WHEELING - Spectators will enjoy the cool spray of river water and the deafening roar of 50 vintage hydroplane raceboats peeding down the Ohio River at the seventh annual Vintage Raceboat Regatta on Labor Day Weekend at Heritage Port in Wheeling.
Boat enthusiasts, causal onlookers and children alike will enjoy three days of the indescribable excitement of watching hydroplane raceboats fly on the river, at least when they are not eating wonderful food, listening to some country music or building their own boats at Sea Quest Kids.
Boats coming in from distances as far away as Fort Lauderdale, Fla., and Baton Rouge, La., will start to fill the Heritage Port on Thursday night before official registration on Friday.
Spectators will have the chance to get a good look at all the raceboats and chat with the drivers before watching them in action. Driving demonstrations of the boats, speeding at anywhere between 60 to120 mph, will run from 10 a.m. to noon and resume from 1:30 p.m. to approximately 5 p.m both Saturday and Sunday.
The addition of free music during racing breaks will enhance the Regatta this year.
People can enjoy the country tunes of local mother and daughter duo Loretta and Elli Friday at 6 p.m. or check out the concert Saturday night with the band Stack of Monkeys playing at 7:30 p.m. and Hot Pursuit capping off the evening.
Also new this year is a photo contest- Anybody who attended the Regatta can submit a photo from the weekend on the Regatta's Facebook page.
The photo can be of anything at the Regatta, whether it's of the hydroplanes, someone enjoying the food or children building their own raceboats and can be submitted until September 15.
The winner will receive a basket of Regatta merchandise and souvenirs.
Kids ages three to 12 can also participate in a coloring contest.
The blank drawing can be downloaded on the Regatta website or can be picked up at Heritage Port during the weekend.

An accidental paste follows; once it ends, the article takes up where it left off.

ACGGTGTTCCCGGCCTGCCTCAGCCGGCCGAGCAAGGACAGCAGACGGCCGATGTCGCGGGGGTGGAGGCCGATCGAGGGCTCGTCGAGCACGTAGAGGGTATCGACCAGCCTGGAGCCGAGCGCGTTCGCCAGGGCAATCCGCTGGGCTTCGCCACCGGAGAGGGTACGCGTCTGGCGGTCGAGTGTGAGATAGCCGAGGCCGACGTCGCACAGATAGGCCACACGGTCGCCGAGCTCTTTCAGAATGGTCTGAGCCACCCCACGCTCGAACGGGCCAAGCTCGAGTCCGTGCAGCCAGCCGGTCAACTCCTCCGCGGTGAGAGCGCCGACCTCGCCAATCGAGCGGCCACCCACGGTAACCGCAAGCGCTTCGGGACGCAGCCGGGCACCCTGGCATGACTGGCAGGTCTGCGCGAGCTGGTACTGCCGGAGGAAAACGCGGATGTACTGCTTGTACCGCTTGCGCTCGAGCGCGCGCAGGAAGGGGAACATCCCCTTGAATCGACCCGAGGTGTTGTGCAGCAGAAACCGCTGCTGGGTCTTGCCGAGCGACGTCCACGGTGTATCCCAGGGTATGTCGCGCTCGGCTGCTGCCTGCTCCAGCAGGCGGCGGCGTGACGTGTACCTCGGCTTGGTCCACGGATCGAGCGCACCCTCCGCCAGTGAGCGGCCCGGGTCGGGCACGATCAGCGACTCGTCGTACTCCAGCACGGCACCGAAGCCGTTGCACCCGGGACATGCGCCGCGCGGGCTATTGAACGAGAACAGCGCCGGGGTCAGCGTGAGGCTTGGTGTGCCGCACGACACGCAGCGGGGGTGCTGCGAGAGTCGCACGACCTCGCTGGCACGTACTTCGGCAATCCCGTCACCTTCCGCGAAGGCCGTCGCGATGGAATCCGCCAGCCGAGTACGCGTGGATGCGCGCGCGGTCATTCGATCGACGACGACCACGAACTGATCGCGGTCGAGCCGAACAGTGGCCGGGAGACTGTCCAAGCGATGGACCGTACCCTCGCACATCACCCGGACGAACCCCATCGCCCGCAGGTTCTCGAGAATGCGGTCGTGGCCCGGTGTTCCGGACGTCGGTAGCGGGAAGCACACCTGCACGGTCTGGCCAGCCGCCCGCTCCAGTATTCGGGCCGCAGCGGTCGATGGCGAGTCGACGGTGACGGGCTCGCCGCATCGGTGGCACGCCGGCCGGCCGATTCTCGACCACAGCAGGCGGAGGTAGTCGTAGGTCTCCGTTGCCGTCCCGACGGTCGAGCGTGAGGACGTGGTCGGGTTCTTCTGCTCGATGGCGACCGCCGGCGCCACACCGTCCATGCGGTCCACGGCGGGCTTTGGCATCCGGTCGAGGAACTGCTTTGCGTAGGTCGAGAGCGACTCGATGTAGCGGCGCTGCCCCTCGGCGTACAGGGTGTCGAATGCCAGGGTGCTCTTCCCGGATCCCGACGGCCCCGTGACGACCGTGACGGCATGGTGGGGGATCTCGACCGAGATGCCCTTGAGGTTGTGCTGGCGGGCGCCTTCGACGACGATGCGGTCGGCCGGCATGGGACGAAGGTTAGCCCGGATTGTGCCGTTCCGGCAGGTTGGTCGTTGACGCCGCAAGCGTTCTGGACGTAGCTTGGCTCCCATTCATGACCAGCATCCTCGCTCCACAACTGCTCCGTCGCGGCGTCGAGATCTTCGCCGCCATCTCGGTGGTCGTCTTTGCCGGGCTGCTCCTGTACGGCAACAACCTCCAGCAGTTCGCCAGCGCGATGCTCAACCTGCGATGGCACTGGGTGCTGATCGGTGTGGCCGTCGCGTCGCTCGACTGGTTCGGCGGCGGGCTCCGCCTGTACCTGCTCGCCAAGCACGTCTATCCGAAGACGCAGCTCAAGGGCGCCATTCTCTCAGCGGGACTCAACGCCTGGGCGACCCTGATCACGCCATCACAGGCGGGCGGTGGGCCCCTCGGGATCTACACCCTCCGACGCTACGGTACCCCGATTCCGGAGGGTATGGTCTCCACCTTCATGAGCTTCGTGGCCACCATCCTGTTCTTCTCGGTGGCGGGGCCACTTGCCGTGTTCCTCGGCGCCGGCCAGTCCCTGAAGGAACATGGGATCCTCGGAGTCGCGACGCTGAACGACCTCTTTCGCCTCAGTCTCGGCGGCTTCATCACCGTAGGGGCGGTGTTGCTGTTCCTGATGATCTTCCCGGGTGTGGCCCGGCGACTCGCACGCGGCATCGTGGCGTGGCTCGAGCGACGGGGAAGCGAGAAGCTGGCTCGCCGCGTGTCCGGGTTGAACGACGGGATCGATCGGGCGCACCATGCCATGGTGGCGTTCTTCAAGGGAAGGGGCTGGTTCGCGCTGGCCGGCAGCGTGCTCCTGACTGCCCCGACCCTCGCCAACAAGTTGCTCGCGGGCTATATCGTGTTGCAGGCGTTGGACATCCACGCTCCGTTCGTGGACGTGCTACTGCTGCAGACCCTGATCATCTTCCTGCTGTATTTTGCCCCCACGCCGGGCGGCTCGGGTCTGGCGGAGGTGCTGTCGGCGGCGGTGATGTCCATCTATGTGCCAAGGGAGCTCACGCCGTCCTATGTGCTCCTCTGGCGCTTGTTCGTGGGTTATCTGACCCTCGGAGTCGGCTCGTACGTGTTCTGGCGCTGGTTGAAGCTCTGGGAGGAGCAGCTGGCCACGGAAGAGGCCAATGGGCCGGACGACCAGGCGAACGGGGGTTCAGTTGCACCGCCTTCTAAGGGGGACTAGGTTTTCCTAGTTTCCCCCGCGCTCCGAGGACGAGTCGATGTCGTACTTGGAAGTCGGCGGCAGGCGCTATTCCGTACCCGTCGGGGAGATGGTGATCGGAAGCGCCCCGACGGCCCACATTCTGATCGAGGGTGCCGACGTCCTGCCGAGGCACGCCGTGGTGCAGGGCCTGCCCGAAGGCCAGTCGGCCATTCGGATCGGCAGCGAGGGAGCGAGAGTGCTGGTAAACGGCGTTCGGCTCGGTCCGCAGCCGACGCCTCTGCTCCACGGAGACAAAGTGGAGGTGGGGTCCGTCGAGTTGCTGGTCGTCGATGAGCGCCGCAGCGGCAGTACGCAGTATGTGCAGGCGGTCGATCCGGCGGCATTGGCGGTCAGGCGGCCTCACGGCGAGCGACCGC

Entries should be turned in to the coloring booth no later than 1 p.m. Sunday.
First place winners will receive cash prizes.
Children can also become boaters themselves at Sea Quest Kids, where kids ages five to 18 of all ability levels can build four by eight foot wooden boats that they can test out and race on the water while learning about boat safety.
In between boat viewing, participants can dig into a good meal at one of the food vendors offering chicken and rib dinners, hot sausage sandwiches, steak tips or ice cream and then take a stroll along the port to view the many craft vendors. Those interested in the arts can stop by and watch Paul Latos of Linn Pottery in Wheeling demonstrate how to throw a pot. Children can admire displays from toy and craft vendors by local toy museums including the Oglebay Institute's Schrader Center, the Kruger Street Toy and Train Museum and Bellaire Toy and Plastic Brick Museum.
There will also be demonstrations from the Wheeling Police Department K-9 Unit, radio-controlled airplane shows by the Ohio Valley Hilltoppers and an autograph session with raceboat drivers with free posters being given to the first 100 people Saturday and Sunday during lunch.
Vintage raceboats like those that competed at the old New Martinsville Regatta for many years remain the main attraction, however. In fact, a few of the boats coming to Wheeling actually did race in New Martinsville.
Boats at the Wheeling event differ from those in modern hydroplane racing in that the old boats, often with wooden hulls, had drivers seated in open cockpits without safety harnesses. Modern racing mandates boats with enclosed safety capsules. Race organizer Debbie Joseph emphasized racers on the water in Wheeling will be making exhibition runs only, with no actual racing permitted. Still, she noted, speeds can top 100 mph.
Proceeds from the event benefit the Easter Seal Rehabilitation Center in Wheeling.